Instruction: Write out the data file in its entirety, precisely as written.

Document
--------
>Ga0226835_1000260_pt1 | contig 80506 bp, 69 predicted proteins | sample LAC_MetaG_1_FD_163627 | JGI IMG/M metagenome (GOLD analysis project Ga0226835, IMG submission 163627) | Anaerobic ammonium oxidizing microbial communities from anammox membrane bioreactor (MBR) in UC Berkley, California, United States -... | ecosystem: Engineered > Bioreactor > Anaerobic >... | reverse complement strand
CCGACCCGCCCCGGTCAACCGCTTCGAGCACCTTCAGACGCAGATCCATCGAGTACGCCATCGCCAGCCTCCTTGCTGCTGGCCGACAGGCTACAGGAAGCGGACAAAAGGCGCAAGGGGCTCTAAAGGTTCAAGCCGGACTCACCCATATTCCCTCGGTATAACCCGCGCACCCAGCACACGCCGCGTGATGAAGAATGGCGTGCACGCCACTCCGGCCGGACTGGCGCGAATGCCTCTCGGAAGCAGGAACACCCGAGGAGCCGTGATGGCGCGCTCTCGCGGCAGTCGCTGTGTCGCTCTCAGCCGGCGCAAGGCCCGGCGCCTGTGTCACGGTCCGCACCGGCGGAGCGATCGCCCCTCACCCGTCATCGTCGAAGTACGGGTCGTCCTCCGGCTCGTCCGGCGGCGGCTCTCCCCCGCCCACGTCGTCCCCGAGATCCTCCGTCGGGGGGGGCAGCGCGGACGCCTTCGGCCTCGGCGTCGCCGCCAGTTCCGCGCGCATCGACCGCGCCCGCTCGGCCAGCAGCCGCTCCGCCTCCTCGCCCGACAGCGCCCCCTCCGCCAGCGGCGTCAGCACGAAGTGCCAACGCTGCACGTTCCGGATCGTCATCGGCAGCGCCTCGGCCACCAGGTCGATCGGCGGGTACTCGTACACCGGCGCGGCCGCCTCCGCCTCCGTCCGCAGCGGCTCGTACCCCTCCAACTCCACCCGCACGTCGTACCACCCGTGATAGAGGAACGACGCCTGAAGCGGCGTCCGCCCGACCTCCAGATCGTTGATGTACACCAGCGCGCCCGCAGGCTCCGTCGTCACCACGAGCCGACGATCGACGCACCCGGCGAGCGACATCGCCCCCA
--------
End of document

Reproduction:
>Ga0226835_1000260_pt1 | contig 80506 bp, 69 predicted proteins | sample LAC_MetaG_1_FD_163627 | JGI IMG/M metagenome (GOLD analysis project Ga0226835, IMG submission 163627) | Anaerobic ammonium oxidizing microbial communities from anammox membrane bioreactor (MBR) in UC Berkley, California, United States -... | ecosystem: Engineered > Bioreactor > Anaerobic >... | reverse complement strand
CCGACCCGCCCCGGTCAACCGCTTCGAGCACCTTCAGACGCAGATCCATCGAGTACGCCATCGCCAGCCTCCTTGCTGCTGGCCGACAGGCTACAGGAAGCGGACAAAAGGCGCAAGGGGCTCTAAAGGTTCAAGCCGGACTCACCCATATTCCCTCGGTATAACCCGCGCACCCAGCACACGCCGCGTGATGAAGAATGGCGTGCACGCCACTCCGGCCGGACTGGCGCGAATGCCTCTCGGAAGCAGGAACACCCGAGGAGCCGTGATGGCGCGCTCTCGCGGCAGTCGCTGTGTCGCTCTCAGCCGGCGCAAGGCCCGGCGCCTGTGTCACGGTCCGCACCGGCGGAGCGATCGCCCCTCACCCGTCATCGTCGAAGTACGGGTCGTCCTCCGGCTCGTCCGGCGGCGGCTCTCCCCCGCCCACGTCGTCCCCGAGATCCTCCGTCGGGGGGGGCAGCGCGGACGCCTTCGGCCTCGGCGTCGCCGCCAGTTCCGCGCGCATCGACCGCGCCCGCTCGGCCAGCAGCCGCTCCGCCTCCTCGCCCGACAGCGCCCCCTCCGCCAGCGGCGTCAGCACGAAGTGCCAACGCTGCACGTTCCGGATCGTCATCGGCAGCGCCTCGGCCACCAGGTCGATCGGCGGGTACTCGTACACCGGCGCGGCCGCCTCCGCCTCCGTCCGCAGCGGCTCGTACCCCTCCAACTCCACCCGCACGTCGTACCACCCGTGATAGAGGAACGACGCCTGAAGCGGCGTCCGCCCGACCTCCAGATCGTTGATGTACACCAGCGCGCCCGCAGGCTCCGTCGTCACCACGAGCCGACGATCGACGCACCCGGCGAGCGACATCGCCCCCA